With four months until the primary, two U.S. Senate hopefuls are set to square off in a live debate at 7 p.m. In one corner, Democratic Rep. Alan Grayson. In the other, Republican Rep. David Jolly.
Both men consider themselves the frontrunner for their party’s nomination. A Pubic Policy Polling survey from March found Jolly led the Republican field with 26 percent of the vote while Grayson led his Democratic opponent with 33 percent. However, that same poll found that nearly half of respondents — 47 percent of Republicans and 45 percent of Democrats — said they hadn’t picked a candidate.
Could this debate change that? Hosted by the Open Debate Coalition, it may give a boost to what has been a ho-hum Senate primary. The crowdsourced debate is one of the first of its kind, and Open Debate Coalition officials said they’re hopeful the format can be used in other races from local school board to maybe even the presidential stage.
The group — made up of a hodgepodge of Silicon Valley entrepreneurs, and conservative and progressive activists — has been working on the format for years, even trying it out in a 2013 Massachusetts congressional primary. But that webcast debate seems to be long forgotten.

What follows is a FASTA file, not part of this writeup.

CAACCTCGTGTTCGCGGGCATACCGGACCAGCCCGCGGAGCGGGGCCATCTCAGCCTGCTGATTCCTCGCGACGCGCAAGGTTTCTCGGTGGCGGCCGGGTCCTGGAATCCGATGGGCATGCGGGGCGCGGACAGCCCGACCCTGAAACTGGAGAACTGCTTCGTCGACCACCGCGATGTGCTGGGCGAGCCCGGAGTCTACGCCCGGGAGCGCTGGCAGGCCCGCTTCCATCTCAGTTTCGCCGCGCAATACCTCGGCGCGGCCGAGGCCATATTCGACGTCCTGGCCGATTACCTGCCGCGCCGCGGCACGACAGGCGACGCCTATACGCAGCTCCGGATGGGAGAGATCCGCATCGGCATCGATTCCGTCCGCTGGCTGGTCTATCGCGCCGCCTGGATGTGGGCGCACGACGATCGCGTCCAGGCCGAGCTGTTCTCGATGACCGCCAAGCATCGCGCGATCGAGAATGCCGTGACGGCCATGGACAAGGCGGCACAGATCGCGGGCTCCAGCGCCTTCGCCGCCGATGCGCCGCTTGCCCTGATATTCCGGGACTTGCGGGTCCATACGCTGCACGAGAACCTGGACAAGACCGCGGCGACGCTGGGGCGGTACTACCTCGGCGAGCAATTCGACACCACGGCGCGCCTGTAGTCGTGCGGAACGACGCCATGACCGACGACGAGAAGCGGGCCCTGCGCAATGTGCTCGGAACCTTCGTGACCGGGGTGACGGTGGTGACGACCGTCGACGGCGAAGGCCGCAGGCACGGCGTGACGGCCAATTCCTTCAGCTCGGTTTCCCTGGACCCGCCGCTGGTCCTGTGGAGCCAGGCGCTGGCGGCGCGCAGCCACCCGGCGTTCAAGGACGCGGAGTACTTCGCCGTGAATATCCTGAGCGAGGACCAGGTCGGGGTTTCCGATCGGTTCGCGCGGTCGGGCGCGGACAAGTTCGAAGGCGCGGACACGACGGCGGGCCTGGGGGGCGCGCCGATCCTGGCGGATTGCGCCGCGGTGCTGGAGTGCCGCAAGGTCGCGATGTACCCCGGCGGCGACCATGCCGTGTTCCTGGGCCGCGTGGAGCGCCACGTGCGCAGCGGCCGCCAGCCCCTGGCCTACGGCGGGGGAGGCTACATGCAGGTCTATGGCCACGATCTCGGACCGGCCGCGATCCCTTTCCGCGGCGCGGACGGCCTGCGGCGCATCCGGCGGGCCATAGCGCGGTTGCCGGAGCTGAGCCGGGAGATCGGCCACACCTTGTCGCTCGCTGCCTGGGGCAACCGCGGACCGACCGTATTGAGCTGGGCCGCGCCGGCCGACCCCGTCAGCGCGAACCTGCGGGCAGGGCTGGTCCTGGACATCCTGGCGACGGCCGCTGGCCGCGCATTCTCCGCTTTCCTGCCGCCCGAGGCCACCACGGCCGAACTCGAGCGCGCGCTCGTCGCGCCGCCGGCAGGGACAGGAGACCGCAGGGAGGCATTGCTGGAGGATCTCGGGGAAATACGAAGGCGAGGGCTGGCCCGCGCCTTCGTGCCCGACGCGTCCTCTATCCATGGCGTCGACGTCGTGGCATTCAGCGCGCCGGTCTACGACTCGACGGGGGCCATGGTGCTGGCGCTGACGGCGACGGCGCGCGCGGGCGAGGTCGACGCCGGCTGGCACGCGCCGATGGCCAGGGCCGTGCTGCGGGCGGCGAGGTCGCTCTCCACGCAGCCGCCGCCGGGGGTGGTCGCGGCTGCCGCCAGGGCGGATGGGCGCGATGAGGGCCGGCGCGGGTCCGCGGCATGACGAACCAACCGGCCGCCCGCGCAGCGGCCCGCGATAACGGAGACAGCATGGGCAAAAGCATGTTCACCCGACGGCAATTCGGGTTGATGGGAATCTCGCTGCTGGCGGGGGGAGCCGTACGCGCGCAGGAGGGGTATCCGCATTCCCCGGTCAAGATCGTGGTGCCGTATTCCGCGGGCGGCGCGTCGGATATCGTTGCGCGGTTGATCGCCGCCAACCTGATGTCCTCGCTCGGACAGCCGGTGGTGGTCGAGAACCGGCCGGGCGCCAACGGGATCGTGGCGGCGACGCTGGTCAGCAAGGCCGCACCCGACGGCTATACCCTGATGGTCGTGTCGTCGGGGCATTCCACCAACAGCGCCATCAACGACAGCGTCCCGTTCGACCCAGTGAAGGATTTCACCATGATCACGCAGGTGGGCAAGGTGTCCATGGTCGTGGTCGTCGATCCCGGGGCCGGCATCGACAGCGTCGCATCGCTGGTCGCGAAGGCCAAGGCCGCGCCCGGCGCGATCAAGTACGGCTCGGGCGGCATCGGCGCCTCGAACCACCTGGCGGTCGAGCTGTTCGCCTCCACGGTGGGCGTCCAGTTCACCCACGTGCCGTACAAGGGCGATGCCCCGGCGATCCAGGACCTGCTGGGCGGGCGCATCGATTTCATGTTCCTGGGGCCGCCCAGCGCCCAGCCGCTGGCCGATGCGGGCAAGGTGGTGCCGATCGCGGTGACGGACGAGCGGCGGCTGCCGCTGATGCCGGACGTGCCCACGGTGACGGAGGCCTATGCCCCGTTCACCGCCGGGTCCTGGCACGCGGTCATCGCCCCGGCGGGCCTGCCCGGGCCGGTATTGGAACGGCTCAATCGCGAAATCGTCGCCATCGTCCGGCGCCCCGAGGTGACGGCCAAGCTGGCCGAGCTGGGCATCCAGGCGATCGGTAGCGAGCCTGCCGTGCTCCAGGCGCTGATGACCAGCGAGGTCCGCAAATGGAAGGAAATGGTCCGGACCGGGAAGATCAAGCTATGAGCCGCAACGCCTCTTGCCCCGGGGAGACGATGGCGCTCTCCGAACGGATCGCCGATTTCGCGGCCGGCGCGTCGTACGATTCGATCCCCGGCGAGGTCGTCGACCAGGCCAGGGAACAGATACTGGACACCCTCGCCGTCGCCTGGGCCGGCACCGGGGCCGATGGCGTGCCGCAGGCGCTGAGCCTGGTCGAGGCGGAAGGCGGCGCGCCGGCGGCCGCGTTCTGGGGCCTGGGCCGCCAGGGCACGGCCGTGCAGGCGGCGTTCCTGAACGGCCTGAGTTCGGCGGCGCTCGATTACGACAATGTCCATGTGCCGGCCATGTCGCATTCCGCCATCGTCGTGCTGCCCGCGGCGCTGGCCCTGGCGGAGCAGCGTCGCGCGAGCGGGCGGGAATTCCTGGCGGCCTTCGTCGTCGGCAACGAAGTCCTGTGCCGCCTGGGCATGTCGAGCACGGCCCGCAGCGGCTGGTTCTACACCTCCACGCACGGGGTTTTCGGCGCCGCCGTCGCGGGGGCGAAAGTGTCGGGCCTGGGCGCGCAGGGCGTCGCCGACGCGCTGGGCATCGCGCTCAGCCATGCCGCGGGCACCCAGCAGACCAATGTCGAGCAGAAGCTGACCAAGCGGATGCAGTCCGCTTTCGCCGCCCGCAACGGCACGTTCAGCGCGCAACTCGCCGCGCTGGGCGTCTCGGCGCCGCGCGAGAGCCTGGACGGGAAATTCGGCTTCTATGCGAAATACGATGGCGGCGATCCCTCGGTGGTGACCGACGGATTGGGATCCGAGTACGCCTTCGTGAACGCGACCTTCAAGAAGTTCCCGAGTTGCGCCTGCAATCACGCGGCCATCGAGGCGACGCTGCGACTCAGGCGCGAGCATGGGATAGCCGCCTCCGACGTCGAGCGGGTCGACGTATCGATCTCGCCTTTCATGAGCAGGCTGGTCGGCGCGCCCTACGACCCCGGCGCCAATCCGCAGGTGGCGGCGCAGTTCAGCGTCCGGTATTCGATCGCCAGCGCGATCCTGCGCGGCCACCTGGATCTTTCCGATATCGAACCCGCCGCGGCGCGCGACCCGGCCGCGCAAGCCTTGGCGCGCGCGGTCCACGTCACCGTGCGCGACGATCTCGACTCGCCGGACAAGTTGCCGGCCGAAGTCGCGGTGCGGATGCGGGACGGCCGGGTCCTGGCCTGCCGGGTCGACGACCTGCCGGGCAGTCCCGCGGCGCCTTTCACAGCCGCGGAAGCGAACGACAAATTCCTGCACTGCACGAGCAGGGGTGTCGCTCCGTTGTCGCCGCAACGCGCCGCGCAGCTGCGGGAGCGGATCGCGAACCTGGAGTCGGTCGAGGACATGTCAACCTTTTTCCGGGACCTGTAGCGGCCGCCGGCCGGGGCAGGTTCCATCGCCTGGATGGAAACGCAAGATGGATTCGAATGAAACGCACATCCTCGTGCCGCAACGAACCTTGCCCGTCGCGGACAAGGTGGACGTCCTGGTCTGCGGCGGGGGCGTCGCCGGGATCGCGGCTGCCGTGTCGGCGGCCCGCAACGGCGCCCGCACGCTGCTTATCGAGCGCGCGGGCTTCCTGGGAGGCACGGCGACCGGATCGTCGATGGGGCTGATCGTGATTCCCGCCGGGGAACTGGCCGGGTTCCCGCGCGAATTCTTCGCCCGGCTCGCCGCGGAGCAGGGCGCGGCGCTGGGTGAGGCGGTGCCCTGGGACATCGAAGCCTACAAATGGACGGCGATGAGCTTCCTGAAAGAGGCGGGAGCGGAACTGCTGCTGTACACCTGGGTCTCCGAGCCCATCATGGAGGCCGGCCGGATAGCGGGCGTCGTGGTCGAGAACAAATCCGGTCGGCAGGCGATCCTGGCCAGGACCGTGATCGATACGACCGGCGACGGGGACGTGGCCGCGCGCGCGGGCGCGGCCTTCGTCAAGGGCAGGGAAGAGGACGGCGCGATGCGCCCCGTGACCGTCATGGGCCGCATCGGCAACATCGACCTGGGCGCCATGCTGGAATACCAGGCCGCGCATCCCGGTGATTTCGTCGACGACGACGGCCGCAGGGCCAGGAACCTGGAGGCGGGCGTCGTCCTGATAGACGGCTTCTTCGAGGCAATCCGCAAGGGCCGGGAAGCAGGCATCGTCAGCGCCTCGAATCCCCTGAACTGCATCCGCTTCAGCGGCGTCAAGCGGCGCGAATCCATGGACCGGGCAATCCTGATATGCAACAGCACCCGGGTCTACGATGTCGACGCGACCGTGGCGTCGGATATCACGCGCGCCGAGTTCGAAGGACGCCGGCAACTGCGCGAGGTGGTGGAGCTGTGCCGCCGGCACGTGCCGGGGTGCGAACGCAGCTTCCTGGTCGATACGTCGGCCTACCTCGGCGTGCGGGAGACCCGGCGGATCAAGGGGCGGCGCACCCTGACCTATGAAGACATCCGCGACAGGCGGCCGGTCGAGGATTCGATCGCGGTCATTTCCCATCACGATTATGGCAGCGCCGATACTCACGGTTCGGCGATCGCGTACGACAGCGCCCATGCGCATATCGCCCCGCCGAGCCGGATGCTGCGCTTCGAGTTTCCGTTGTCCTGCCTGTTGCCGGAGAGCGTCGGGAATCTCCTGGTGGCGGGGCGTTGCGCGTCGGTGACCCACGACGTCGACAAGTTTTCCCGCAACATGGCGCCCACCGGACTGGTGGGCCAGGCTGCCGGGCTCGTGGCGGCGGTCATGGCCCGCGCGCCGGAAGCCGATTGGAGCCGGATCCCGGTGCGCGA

This time may be different. It’s a high-profile Senate race, with five Republicans — Rep. Ron Desantis, Lt. Gov. Carlos Lopez-Cantera, Carlos Beruff, Todd Wilcox and Jolly — and two Democrats — Rep. Patrick Murphy and Grayson — are vying to replace Sen. Marco Rubio in the U.S. Senate. Grayson is known as a liberal firebrand, who isn’t afraid to speak his mind; while Jolly has gained national attention in recent weeks for a proposal to ban members of Congress from personally asking for campaign cash.
And then there are the questions. More than 800 questions were submitted by Sunday afternoon, and more questions are expected to pour in. Anyone can submit a question, and anyone can vote on which ones should be asked. But moderators will only ask questions that receive the most votes from Floridians.
And what are those questions, you ask? Among other things, Floridians indicated they wanted to hear Grayson and Jolly’s positions on keeping Social Security and Medicare strong; how they’ll make renewable energy more affordable and whether they would accept climate change is the “single greatest threat” the world faces.